The Cube and SEC have been central to three highly successful Robotronica festivals (2013, 2015, 2017)—high-tech engagement events that link QUT’s STEM (Science, Technology, Engineering and Maths) expertise with the community.

The Cube

Another successful festival, CreateX, attracted thousands to the Creative Industries Precinct at Kelvin Grove when its digitally enhanced $88 million second stage opened in 2016.

While the future is in sharp focus for QUT, the past is also cherished.

Professor Coaldrake was chair of the Queensland Heritage Council from 2011 to 2016 and chaired Queensland’s 150th anniversary celebrations in 2009.

“One of the most distinctive qualities of QUT is its emphasis on real-world outcomes and I think Peter Coaldrake is greatly responsible for steering QUT in that direction. Peter has a terrific ability to build bridges across donors and government. Having government as a dawn route is really critical to achieving the kind of impact a university like QUT is seeking to have.”
Chris Oechsli, President and CEO, The Atlantic Philanthropies

He championed QUT’s five-year, $15 million award-winning restoration of Old Government House at Gardens Point— which re-opened to the public as part of the Q150 anniversary celebrations.

He has also championed equitable access to tertiary education.

Creative Industries buildingQUT’s perpetual Learning Potential Fund (LPF) is the largest fund of its type in Australia and supports the QUT Equity Scholarships Scheme, which helps 3000 bright and ambitious low-income students each year, including Indigenous students.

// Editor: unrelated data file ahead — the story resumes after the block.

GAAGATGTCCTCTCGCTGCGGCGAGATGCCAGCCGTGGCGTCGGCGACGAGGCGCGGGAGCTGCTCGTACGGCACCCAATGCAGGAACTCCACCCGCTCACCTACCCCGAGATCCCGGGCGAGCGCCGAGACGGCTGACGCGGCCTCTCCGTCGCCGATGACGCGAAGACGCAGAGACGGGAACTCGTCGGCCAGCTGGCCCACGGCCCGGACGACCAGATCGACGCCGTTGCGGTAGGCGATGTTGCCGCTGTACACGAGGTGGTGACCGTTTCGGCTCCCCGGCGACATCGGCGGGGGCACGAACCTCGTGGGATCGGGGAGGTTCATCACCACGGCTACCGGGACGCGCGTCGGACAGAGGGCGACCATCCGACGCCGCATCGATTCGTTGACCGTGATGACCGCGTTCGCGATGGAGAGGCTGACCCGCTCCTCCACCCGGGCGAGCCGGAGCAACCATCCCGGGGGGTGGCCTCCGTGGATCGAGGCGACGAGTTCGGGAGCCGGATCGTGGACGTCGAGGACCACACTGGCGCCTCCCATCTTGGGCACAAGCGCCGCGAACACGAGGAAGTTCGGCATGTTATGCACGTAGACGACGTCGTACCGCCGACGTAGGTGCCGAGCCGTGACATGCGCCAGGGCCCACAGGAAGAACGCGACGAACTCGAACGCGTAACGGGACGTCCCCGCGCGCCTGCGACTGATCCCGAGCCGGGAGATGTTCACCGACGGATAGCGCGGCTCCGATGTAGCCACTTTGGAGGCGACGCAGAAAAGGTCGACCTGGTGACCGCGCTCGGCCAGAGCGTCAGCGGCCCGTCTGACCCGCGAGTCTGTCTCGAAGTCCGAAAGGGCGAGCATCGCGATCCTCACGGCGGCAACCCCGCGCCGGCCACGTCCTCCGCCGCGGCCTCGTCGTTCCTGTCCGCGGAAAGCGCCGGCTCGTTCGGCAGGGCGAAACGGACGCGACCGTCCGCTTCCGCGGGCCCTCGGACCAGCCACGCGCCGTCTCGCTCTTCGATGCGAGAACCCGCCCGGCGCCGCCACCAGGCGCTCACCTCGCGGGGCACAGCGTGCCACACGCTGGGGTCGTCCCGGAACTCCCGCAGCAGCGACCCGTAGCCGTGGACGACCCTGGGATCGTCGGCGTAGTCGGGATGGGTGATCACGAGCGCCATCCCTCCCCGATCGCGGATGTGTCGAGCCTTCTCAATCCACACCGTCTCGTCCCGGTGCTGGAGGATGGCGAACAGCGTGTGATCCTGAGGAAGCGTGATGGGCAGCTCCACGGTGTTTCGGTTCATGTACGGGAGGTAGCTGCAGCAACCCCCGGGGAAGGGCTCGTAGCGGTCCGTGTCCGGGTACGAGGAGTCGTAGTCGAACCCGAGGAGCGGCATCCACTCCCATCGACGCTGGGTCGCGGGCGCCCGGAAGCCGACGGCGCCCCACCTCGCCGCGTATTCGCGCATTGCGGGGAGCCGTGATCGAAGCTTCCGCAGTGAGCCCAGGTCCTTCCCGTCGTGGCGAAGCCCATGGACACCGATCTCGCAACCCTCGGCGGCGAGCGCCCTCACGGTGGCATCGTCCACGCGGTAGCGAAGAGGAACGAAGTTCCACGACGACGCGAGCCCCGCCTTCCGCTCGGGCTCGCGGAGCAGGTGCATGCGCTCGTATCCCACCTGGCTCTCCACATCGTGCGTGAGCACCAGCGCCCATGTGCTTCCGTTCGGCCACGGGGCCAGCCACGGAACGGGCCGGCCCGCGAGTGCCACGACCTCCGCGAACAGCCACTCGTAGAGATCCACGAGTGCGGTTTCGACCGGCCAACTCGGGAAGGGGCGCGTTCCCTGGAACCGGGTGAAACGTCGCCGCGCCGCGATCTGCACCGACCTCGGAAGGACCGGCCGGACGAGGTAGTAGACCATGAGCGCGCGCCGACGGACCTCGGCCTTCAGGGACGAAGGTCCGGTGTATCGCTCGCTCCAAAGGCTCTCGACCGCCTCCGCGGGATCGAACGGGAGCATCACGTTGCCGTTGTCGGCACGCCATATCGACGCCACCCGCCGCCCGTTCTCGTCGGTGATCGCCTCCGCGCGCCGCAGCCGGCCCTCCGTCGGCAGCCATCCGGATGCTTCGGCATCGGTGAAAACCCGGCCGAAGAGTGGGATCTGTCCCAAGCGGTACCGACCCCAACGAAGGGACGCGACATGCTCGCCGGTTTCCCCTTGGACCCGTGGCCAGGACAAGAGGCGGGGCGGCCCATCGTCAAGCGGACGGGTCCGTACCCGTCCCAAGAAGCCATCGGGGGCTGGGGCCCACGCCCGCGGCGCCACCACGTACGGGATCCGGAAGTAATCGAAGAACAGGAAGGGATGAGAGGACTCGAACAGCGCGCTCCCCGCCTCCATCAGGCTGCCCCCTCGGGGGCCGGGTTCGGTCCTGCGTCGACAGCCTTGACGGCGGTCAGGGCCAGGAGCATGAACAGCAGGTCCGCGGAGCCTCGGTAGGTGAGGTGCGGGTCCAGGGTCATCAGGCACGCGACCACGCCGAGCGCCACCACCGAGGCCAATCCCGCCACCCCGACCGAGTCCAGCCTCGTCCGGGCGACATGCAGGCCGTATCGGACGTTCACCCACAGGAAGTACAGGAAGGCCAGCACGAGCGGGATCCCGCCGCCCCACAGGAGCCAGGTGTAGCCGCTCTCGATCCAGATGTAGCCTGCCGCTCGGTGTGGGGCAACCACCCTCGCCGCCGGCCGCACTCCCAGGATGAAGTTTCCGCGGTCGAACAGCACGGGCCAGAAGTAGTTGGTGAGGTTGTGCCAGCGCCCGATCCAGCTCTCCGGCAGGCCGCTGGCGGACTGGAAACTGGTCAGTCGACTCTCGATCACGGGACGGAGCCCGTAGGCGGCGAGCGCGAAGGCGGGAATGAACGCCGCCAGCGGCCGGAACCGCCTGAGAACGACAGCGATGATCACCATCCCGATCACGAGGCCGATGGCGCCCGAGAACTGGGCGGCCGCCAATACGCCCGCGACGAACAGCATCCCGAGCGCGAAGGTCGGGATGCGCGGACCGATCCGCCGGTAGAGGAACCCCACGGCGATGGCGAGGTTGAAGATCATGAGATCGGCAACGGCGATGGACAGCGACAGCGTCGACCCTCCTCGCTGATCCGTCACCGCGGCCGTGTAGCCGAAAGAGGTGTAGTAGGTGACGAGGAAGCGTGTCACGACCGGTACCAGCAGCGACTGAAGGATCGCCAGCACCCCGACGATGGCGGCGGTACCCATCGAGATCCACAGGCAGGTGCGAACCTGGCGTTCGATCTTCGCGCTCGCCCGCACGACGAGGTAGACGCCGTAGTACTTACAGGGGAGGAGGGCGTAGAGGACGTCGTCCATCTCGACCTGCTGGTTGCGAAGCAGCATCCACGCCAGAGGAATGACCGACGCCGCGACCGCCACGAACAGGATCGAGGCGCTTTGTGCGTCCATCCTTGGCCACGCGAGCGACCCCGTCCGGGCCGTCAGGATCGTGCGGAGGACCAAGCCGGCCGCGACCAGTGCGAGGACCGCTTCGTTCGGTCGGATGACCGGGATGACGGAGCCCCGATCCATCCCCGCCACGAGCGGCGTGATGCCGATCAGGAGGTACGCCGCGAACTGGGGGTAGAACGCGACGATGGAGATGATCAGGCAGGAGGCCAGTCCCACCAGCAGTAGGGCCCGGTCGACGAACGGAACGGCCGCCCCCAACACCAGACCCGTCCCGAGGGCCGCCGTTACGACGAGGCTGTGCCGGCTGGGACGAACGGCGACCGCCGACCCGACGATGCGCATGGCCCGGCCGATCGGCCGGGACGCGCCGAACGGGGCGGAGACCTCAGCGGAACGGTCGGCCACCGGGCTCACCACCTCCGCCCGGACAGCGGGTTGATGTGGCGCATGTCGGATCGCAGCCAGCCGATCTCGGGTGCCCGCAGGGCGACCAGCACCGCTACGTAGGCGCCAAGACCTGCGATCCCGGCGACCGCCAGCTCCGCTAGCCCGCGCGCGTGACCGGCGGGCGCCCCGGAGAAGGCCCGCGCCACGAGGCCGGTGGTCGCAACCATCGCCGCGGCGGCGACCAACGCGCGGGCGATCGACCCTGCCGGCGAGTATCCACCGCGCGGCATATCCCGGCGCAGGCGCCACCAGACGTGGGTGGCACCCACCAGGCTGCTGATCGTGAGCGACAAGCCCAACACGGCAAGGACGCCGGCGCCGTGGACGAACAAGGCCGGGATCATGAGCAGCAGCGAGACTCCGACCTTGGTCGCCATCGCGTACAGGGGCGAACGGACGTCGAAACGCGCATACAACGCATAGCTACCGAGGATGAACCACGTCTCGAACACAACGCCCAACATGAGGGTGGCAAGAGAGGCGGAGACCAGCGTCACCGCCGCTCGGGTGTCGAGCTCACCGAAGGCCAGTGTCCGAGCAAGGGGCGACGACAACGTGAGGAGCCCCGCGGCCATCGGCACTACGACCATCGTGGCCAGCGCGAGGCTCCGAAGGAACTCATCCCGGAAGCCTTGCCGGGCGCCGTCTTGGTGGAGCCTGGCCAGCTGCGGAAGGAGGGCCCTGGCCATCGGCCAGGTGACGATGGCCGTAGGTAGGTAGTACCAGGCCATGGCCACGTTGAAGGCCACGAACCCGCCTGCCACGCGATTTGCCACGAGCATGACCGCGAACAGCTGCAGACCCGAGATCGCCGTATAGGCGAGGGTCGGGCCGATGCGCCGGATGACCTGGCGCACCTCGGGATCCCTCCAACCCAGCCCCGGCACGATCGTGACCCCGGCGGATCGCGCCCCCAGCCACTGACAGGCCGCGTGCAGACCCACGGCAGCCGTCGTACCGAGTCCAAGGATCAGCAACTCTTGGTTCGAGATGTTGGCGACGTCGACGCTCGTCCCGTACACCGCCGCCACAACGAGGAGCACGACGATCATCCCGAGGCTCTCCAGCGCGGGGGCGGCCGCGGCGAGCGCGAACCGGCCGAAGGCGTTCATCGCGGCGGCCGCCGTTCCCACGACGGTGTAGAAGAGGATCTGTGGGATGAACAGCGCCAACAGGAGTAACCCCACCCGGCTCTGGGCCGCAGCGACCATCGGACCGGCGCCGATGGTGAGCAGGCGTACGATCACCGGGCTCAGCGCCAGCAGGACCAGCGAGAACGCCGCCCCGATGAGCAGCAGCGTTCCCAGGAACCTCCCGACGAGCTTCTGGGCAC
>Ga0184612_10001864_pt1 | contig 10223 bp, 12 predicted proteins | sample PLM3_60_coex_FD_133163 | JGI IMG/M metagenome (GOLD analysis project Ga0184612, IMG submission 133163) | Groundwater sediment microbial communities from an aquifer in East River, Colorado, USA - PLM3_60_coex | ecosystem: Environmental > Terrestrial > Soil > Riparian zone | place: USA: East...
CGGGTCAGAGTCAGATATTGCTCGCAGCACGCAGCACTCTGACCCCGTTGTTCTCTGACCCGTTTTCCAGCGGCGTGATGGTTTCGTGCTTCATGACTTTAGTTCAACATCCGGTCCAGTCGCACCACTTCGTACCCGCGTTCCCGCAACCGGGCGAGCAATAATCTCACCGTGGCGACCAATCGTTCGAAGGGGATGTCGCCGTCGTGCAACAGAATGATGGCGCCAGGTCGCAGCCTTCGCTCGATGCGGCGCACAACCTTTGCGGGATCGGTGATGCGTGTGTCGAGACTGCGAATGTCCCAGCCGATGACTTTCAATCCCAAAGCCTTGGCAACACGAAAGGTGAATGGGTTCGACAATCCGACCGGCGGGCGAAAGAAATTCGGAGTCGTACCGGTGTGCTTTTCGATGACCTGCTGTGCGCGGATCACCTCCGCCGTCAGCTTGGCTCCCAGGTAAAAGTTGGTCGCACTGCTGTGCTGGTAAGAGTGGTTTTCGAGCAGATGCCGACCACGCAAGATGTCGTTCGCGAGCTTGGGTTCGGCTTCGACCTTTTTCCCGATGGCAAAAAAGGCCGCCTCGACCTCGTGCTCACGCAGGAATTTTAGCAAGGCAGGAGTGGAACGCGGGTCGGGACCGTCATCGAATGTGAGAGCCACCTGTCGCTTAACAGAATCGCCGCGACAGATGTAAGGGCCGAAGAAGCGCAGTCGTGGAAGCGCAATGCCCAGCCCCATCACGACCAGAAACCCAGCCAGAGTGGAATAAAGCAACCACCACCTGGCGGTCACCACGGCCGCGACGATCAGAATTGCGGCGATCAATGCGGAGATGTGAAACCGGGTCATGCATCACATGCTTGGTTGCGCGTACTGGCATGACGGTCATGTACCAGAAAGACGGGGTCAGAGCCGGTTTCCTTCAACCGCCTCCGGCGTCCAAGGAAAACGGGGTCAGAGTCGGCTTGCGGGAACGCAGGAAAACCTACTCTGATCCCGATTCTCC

QUT’s culture of giving means staff lead from the front, with hundreds making donations via the payroll.

This giving is echoed in the wider community—and some of the world’s most generous philanthropists.

Chuck Feeney’s The Atlantic Philanthropies has donated more than $65 million to major projects such as IHBI and SEC. And the Bill and Melinda Gates Foundation has backed a decade of QUT’s “golden banana” research—now coming to fruition and set to make a dramatic and positive impact on African nutrition.

“QUT has been transformed under his leadership, while maintaining high levels of staff satisfaction and staff giving to philanthropy. It is testament to his ability to combine clear vision and decision making with care and respect for others.”
QUT Chancellor Tim Fairfax AC

Gardens PointAs a dual Fulbright Scholar, Professor Coaldrake knows firsthand the value of international research and education collaborations and has served as chair of the Australian-American Fulbright Commission, as well as chair of Universities Australia.

He and the university are also proud of QUT’s eight Rhodes Scholars, with five elected in the six years from 2011 to 2016.

Named a Queensland Great in June 2017, Professor Coaldrake’s diverse background—including his childhood growing up with adoptive parents on a remote Aboriginal settlement—was highlighted in a Courier-Mail QWeekend feature in 2015.

During his final year at QUT he has also been honoured with the annual CASE Asia-Pacific Leadership Award in recognition of his inspirational guidance and development of a strong culture
of advancement.